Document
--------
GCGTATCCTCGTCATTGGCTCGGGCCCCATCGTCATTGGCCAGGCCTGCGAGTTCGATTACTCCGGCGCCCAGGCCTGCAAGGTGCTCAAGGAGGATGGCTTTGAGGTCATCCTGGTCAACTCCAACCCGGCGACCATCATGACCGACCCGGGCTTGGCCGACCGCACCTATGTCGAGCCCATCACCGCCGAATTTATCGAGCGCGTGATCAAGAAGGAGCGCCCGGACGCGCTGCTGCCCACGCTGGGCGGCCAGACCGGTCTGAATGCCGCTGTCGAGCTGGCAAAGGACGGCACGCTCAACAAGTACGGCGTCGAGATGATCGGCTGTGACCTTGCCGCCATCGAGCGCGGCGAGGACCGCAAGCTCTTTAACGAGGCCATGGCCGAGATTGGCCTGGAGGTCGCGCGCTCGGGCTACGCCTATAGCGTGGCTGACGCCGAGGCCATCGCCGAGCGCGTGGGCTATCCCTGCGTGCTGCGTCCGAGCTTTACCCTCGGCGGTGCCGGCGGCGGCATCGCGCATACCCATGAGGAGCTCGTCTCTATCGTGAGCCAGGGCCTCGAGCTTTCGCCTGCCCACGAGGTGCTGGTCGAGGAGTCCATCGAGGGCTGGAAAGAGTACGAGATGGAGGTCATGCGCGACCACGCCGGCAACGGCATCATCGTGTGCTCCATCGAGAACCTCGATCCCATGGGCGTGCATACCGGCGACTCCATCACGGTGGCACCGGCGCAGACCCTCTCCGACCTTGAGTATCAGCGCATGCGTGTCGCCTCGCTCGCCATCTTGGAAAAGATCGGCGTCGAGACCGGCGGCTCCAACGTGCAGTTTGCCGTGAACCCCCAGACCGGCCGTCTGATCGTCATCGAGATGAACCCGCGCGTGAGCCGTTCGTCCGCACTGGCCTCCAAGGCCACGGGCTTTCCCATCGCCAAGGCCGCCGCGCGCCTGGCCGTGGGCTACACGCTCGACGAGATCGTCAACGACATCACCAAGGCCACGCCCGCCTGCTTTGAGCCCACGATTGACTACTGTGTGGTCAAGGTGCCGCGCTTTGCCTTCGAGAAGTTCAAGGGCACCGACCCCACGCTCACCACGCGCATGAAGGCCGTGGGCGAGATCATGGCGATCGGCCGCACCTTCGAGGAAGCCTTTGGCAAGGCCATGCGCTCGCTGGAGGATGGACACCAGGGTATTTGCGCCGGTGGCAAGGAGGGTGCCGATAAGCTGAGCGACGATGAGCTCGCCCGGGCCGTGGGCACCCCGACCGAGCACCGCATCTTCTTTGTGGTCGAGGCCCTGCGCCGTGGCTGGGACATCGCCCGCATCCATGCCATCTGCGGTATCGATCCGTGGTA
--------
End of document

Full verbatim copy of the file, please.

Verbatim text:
GCGTATCCTCGTCATTGGCTCGGGCCCCATCGTCATTGGCCAGGCCTGCGAGTTCGATTACTCCGGCGCCCAGGCCTGCAAGGTGCTCAAGGAGGATGGCTTTGAGGTCATCCTGGTCAACTCCAACCCGGCGACCATCATGACCGACCCGGGCTTGGCCGACCGCACCTATGTCGAGCCCATCACCGCCGAATTTATCGAGCGCGTGATCAAGAAGGAGCGCCCGGACGCGCTGCTGCCCACGCTGGGCGGCCAGACCGGTCTGAATGCCGCTGTCGAGCTGGCAAAGGACGGCACGCTCAACAAGTACGGCGTCGAGATGATCGGCTGTGACCTTGCCGCCATCGAGCGCGGCGAGGACCGCAAGCTCTTTAACGAGGCCATGGCCGAGATTGGCCTGGAGGTCGCGCGCTCGGGCTACGCCTATAGCGTGGCTGACGCCGAGGCCATCGCCGAGCGCGTGGGCTATCCCTGCGTGCTGCGTCCGAGCTTTACCCTCGGCGGTGCCGGCGGCGGCATCGCGCATACCCATGAGGAGCTCGTCTCTATCGTGAGCCAGGGCCTCGAGCTTTCGCCTGCCCACGAGGTGCTGGTCGAGGAGTCCATCGAGGGCTGGAAAGAGTACGAGATGGAGGTCATGCGCGACCACGCCGGCAACGGCATCATCGTGTGCTCCATCGAGAACCTCGATCCCATGGGCGTGCATACCGGCGACTCCATCACGGTGGCACCGGCGCAGACCCTCTCCGACCTTGAGTATCAGCGCATGCGTGTCGCCTCGCTCGCCATCTTGGAAAAGATCGGCGTCGAGACCGGCGGCTCCAACGTGCAGTTTGCCGTGAACCCCCAGACCGGCCGTCTGATCGTCATCGAGATGAACCCGCGCGTGAGCCGTTCGTCCGCACTGGCCTCCAAGGCCACGGGCTTTCCCATCGCCAAGGCCGCCGCGCGCCTGGCCGTGGGCTACACGCTCGACGAGATCGTCAACGACATCACCAAGGCCACGCCCGCCTGCTTTGAGCCCACGATTGACTACTGTGTGGTCAAGGTGCCGCGCTTTGCCTTCGAGAAGTTCAAGGGCACCGACCCCACGCTCACCACGCGCATGAAGGCCGTGGGCGAGATCATGGCGATCGGCCGCACCTTCGAGGAAGCCTTTGGCAAGGCCATGCGCTCGCTGGAGGATGGACACCAGGGTATTTGCGCCGGTGGCAAGGAGGGTGCCGATAAGCTGAGCGACGATGAGCTCGCCCGGGCCGTGGGCACCCCGACCGAGCACCGCATCTTCTTTGTGGTCGAGGCCCTGCGCCGTGGCTGGGACATCGCCCGCATCCATGCCATCTGCGGTATCGATCCGTGGTA